Little Lexie Lou | Birmingham, AL Birth Photographer

This is just the beginning of Alexandria Elise's story.   Lexie is my niece and the daughter of two strong and amazing parents.  Lexie was born early January and had to spend nearly a month at Children's Hospital in Birmingham, Alabama.   Lexie is a special and very loved little girl  who was born with a rare disease.  One in which only 40 children in the entire world have been diagnosed with.  The following is their story straight from mom and dad....

On August 17, 2014 we announced to our families that we would be expecting our first child at the end of January 2015.  Since we waited so long to become parents, they were all in shock!  About a month later, we threw a gender revealing party to inform everyone that we were having a baby GIRL! After much thought, we decided on the name Alexandria “Lexie” Elise Griffin.  At our next routine check-up at the OB in Montgomery, AL,  we were told that Lexie had some heart issues.  After that, we had to visit the University of Alabama in Birmingham quite frequently to have cardiology specialists monitor her heart. Lexie was born on January 6, 2015, 3 weeks early due to slow movement on a routine ultrasound test.  She was born via C-section to prevent any stress to her little heart.   When she came out she was crying and it was the most beautiful sound we have ever heard.  Only a few seconds later, dad got to go back and watch the doctor’s work.  They returned briefly to give mom a peak and then they were off with Lexie to the NICU.  She was the most beautiful thing that we had ever seen!  

In the next few days we learned that Lexie was born with LongQT and a 2:1 heart block.  She was also born with webbing of her hands and toes.  On January 12, at 6 days old, we were transferred to the Children’s Hospital of Alabama where she had open heart surgery to install a pacemaker into her abdomen to correct the 2:1 heartbeat.  I think it was the scariest day of both of our lives.  About 24 hours later, they had her off of the ventilator and she started the recovery process.  The staffs at UAB and Children’s Hospital were the greatest.  They treated Lexie like she was their own and they were there to help us in every way.  We had a few scares from time to time in our 26 day stay at Children’s, but we were finally released to come home and start having a normal life with our beautiful angel!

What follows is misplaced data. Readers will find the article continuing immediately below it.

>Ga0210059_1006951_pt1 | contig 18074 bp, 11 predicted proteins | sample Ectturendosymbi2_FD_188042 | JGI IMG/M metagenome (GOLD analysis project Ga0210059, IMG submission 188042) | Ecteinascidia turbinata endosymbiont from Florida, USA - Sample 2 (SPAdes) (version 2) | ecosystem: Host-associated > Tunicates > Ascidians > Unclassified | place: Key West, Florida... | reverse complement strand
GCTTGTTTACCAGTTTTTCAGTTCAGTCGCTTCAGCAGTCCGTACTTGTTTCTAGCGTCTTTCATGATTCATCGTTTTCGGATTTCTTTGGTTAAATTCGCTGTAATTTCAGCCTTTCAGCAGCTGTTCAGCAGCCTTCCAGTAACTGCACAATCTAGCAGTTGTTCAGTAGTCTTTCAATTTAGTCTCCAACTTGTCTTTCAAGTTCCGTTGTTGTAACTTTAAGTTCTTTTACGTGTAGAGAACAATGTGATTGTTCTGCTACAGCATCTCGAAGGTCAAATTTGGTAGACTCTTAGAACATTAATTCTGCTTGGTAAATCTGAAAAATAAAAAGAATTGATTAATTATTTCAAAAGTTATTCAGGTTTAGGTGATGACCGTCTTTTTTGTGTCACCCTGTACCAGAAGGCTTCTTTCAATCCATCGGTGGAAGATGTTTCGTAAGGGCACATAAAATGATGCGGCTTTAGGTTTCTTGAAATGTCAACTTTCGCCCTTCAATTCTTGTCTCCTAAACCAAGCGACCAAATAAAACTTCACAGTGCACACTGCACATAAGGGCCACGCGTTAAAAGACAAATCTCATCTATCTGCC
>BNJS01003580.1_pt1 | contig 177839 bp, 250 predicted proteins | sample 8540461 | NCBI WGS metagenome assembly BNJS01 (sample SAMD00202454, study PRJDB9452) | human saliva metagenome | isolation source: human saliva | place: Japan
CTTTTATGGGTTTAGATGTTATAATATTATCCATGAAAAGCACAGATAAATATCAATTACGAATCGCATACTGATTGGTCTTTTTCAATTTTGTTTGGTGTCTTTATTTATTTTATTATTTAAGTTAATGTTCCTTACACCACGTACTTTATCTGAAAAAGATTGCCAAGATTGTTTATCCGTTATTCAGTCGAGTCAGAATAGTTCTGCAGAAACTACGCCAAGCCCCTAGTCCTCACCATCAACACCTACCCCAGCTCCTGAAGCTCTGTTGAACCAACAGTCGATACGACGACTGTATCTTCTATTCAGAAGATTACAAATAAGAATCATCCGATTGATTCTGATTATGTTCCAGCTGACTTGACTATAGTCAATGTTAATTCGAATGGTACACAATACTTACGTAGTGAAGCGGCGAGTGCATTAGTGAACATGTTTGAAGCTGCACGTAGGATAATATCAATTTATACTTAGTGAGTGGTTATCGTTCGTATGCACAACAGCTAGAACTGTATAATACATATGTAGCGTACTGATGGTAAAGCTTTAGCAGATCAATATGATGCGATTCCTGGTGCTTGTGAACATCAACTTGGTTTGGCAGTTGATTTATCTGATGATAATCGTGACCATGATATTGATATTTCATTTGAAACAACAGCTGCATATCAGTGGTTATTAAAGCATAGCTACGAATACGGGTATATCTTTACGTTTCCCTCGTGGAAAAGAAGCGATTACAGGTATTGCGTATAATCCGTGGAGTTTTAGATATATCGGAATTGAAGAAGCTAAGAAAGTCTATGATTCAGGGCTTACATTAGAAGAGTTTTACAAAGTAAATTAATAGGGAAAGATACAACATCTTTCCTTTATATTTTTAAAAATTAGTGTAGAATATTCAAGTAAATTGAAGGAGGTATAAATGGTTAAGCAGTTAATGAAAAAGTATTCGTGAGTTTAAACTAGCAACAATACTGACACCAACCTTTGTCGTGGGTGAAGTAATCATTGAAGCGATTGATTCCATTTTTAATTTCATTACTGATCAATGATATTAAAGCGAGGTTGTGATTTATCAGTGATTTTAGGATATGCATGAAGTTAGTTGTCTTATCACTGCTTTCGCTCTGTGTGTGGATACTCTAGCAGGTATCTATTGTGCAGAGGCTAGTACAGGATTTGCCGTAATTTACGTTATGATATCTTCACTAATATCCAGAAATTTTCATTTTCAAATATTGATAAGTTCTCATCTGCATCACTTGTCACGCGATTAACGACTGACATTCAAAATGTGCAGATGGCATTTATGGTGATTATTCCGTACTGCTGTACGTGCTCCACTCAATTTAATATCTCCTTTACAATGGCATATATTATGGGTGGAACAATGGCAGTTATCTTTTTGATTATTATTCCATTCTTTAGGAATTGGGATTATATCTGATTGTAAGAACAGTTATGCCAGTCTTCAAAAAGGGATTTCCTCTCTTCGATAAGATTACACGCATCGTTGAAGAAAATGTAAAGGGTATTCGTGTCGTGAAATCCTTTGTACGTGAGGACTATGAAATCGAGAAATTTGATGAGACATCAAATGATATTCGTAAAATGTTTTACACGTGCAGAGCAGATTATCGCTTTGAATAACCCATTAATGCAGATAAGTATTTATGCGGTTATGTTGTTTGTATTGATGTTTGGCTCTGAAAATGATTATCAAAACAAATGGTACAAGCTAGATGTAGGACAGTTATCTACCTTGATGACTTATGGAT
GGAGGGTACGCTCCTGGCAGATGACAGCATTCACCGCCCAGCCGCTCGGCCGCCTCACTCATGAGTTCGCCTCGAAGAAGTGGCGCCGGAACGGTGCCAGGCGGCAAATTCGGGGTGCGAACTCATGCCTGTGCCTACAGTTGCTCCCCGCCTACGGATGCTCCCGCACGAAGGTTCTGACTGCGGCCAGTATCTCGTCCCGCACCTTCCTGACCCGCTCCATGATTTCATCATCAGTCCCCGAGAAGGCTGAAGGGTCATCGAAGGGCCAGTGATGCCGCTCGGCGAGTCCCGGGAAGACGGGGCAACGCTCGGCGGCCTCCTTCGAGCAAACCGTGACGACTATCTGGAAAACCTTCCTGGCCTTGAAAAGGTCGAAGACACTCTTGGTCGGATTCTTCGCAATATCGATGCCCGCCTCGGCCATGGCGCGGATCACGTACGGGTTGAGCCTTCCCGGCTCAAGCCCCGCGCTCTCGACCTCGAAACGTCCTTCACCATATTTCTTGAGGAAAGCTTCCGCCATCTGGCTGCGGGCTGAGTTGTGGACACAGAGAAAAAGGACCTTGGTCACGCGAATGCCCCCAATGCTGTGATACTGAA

Since we arrived home, genetics testing came back and confirmed that Lexie was born with an ultra-rare genetic heart condition called Timothy Syndrome or LongQT8, Type 1.  She is one of approximately 40 children in the world with this disorder.  Timothy Syndrome is a disease in which the calcium ion channels, which regulate calcium intake at the cellular level, do not close properly. This allows too much calcium to enter the affected cells. While many systems in the body are affected by the excess calcium; the pancreas, heart, brain, and dental development are the most widely affected.  Lexie will have to undergo a few more surgeries; one to implant an ICD (Implantable Cadioverter-Difibrillator), which will protect her against dangerous heart rhythms and surgeries to correct her fingers and toes. For now, we just treat Lexie like any other healthy baby and give her all of the love that we can!  She has a huge family and many friends that love her to pieces and we trust God has her in his hands!

-Tori and Jeremiah

I am so glad I was able to be there not only as an Aunt and Sister-in-Law but also to document this time for Lexie and her family.  I know looking back on these images will bring back a range of emotions, and I know they will be cherished forever.  Years from now, they can sit down with Lexie and show her the pictures of the day she was born and what she's overcome at such an incredibly young age.  Lexie has so many people who love her and I know she is an inspiration to many.   

Here are some pictures from Lexie's birthday as well as a little of  her stay at Children's Hospital.  I've also included a video with even more pictures at the very bottom including some cell phone pictures I compiled from family members (be sure to click on HD for best quality).  Being a mom of 2, I couldn't be at the hospital as much as I would have liked (especially with them being sick at the time), so I'm glad I could get these photos together for them to help round out the story of the first month of Lexie's life.   

*Disclaimer:  the photos from the operating room were taken by Lexie's daddy and edited by me.